Back in May, I interviewed Jack Antonoff of Bleachers, who is one of the producers at the forefront of this current wave of what I'll call "sad pop." When I asked him about his tendency to offset big, often negative emotions with huge pop sounds, he gave me what kind of sounded like a bunch of songwriting mantras: "Talk about what's actually going on in your head, cut the shit. And then make the song sound as exciting as possible. Make it an overload of all those emotions that you're putting into it."
It's this kind of emotional honesty that musicians like Antonoff put on display again and again, in the tradition of "Teardrops." It honours feelings with sounds that do them justice, and understands that those feelings can sometimes be so complicated that sad lyrics don't always fit to what you'd stereotypically hear as "sad' instrumentation. There's only so much, after all, that a singular piano can say; only so far a big ballad, so long the standard of sentimentality in pop music, with the now predictable emotional tools of key-changes and diva vocals, can really take you.
And recently, to express those things that are often the hardest to say, pop musicians have been looking elsewhere. There are lots of instances of this in Antonoff's own body of work. He was, for example, the main co-writer and co-producer credited on Lorde's "Green Light," a lament about the first steps of moving on from a defining relationship, set to whirling synths and exuberant, deliberate drums.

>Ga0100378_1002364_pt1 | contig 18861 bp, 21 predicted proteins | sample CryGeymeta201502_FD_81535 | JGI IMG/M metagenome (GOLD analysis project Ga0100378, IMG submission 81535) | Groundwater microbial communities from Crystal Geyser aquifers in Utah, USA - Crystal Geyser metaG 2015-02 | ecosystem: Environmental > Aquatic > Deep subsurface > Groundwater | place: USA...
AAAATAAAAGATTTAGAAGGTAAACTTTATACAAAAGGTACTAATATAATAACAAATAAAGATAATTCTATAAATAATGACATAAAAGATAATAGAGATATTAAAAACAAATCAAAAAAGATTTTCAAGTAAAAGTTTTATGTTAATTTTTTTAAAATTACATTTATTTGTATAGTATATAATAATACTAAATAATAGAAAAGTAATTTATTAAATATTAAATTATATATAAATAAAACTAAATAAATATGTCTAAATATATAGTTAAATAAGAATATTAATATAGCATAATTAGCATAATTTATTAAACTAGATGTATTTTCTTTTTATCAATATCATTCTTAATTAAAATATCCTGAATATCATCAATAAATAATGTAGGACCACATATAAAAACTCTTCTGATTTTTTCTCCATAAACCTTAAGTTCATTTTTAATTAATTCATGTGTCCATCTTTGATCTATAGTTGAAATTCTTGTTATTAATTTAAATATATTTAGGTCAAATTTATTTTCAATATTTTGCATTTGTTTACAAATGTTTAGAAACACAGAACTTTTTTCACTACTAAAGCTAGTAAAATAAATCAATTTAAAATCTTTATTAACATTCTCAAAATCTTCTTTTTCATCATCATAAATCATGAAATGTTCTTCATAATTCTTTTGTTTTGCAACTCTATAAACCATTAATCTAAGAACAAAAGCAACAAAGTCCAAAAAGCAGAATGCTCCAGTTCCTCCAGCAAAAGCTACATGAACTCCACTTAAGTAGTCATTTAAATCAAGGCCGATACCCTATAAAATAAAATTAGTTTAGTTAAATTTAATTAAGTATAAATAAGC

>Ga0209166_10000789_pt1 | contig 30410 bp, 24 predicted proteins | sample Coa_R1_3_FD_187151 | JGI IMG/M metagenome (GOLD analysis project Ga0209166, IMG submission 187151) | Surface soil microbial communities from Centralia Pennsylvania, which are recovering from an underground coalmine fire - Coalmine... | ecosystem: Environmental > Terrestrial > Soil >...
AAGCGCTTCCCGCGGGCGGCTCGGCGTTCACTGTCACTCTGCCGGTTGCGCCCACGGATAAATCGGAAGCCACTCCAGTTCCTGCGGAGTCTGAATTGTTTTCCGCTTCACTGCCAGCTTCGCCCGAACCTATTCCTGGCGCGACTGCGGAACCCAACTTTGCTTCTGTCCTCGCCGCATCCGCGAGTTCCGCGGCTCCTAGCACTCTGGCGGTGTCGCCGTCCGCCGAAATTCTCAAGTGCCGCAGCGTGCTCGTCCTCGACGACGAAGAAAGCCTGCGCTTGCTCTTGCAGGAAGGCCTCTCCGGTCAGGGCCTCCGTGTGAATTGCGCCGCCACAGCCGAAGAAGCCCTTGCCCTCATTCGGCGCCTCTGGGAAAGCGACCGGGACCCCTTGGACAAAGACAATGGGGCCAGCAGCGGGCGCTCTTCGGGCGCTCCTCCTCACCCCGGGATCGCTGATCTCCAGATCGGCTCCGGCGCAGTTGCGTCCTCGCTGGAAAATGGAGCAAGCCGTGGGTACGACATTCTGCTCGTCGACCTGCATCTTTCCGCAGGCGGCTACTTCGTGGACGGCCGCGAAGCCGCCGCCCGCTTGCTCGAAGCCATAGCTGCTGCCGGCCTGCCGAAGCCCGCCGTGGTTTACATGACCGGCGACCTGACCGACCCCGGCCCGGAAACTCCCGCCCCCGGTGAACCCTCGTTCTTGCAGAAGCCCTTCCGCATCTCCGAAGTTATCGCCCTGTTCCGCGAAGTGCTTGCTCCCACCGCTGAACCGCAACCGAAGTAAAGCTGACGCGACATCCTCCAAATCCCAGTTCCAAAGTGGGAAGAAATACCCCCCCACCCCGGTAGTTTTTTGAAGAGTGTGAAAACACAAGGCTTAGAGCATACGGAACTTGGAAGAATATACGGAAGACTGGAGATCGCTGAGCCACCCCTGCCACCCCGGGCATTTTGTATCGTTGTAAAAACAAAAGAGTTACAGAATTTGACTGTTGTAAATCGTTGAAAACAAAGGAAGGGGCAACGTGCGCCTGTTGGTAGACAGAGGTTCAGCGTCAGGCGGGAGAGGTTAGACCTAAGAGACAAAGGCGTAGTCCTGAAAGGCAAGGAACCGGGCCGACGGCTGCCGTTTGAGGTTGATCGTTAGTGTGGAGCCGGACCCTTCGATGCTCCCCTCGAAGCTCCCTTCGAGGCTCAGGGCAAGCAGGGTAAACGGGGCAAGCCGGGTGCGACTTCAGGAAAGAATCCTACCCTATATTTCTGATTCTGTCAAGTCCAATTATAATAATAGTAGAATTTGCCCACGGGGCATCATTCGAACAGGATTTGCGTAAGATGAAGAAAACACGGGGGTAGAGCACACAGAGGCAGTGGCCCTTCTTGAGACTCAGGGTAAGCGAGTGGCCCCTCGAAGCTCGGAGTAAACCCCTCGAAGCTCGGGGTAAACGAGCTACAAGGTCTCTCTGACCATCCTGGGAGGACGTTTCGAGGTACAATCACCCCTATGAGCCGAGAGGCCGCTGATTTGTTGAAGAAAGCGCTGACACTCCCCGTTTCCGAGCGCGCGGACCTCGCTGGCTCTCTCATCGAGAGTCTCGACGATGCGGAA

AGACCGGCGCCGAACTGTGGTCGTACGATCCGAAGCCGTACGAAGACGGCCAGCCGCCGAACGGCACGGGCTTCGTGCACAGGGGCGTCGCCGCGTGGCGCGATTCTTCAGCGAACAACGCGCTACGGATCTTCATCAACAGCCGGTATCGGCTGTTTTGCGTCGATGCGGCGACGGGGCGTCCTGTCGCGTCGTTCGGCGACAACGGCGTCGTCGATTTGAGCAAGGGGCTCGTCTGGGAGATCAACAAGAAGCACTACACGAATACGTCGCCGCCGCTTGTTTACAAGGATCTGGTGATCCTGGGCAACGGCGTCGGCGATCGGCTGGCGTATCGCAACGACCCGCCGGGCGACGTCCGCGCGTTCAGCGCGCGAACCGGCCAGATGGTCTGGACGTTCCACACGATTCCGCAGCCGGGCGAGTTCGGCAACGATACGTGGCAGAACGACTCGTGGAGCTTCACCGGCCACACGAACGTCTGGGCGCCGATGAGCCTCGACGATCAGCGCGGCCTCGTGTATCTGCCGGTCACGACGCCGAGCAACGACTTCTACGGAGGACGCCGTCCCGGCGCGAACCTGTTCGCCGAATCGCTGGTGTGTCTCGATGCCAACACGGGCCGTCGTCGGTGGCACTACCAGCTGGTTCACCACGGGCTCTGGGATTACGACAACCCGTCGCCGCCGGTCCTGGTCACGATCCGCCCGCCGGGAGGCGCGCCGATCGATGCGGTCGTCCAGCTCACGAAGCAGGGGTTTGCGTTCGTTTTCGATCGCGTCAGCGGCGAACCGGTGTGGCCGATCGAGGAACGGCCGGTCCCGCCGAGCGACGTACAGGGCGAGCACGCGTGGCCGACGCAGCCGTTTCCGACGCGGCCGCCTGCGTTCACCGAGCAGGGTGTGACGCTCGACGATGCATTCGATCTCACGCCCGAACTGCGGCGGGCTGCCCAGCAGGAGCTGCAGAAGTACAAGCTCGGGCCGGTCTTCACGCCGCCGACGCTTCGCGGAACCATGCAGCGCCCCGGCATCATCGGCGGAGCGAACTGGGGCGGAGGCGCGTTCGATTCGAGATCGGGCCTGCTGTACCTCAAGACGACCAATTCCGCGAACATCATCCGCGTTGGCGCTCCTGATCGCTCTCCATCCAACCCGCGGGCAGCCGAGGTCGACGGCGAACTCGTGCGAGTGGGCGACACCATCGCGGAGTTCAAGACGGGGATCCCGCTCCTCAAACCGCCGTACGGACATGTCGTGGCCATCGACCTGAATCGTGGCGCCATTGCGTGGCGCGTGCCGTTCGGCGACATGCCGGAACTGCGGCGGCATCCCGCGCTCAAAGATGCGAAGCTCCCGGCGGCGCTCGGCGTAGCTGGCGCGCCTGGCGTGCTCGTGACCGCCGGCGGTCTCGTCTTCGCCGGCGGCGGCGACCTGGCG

Speaking from experience, I can tell you that "Green Light" has quickly become the sad girl's party song of choice – you can lose yourself in it while relating to it entirely. In the same way as Rihanna's "Work," it embodies escapism and reality all at once, and I've had few more cathartic experiences than shouting "I'm waiting for it, that green light, I want it" surrounded by people doing the same thing, because it felt like a release of two kinds. Firstly, it's freeing in the way that only dancing to loud, upbeat pop music seems able to be. And secondly, instead of shouting along to inane lyrics about being in love or going to the club, singing Lorde's mantra feels relevant to those of us who haven't worked everything out yet, but who want to dance about it anyway. There's an honesty in that, and it's valuable.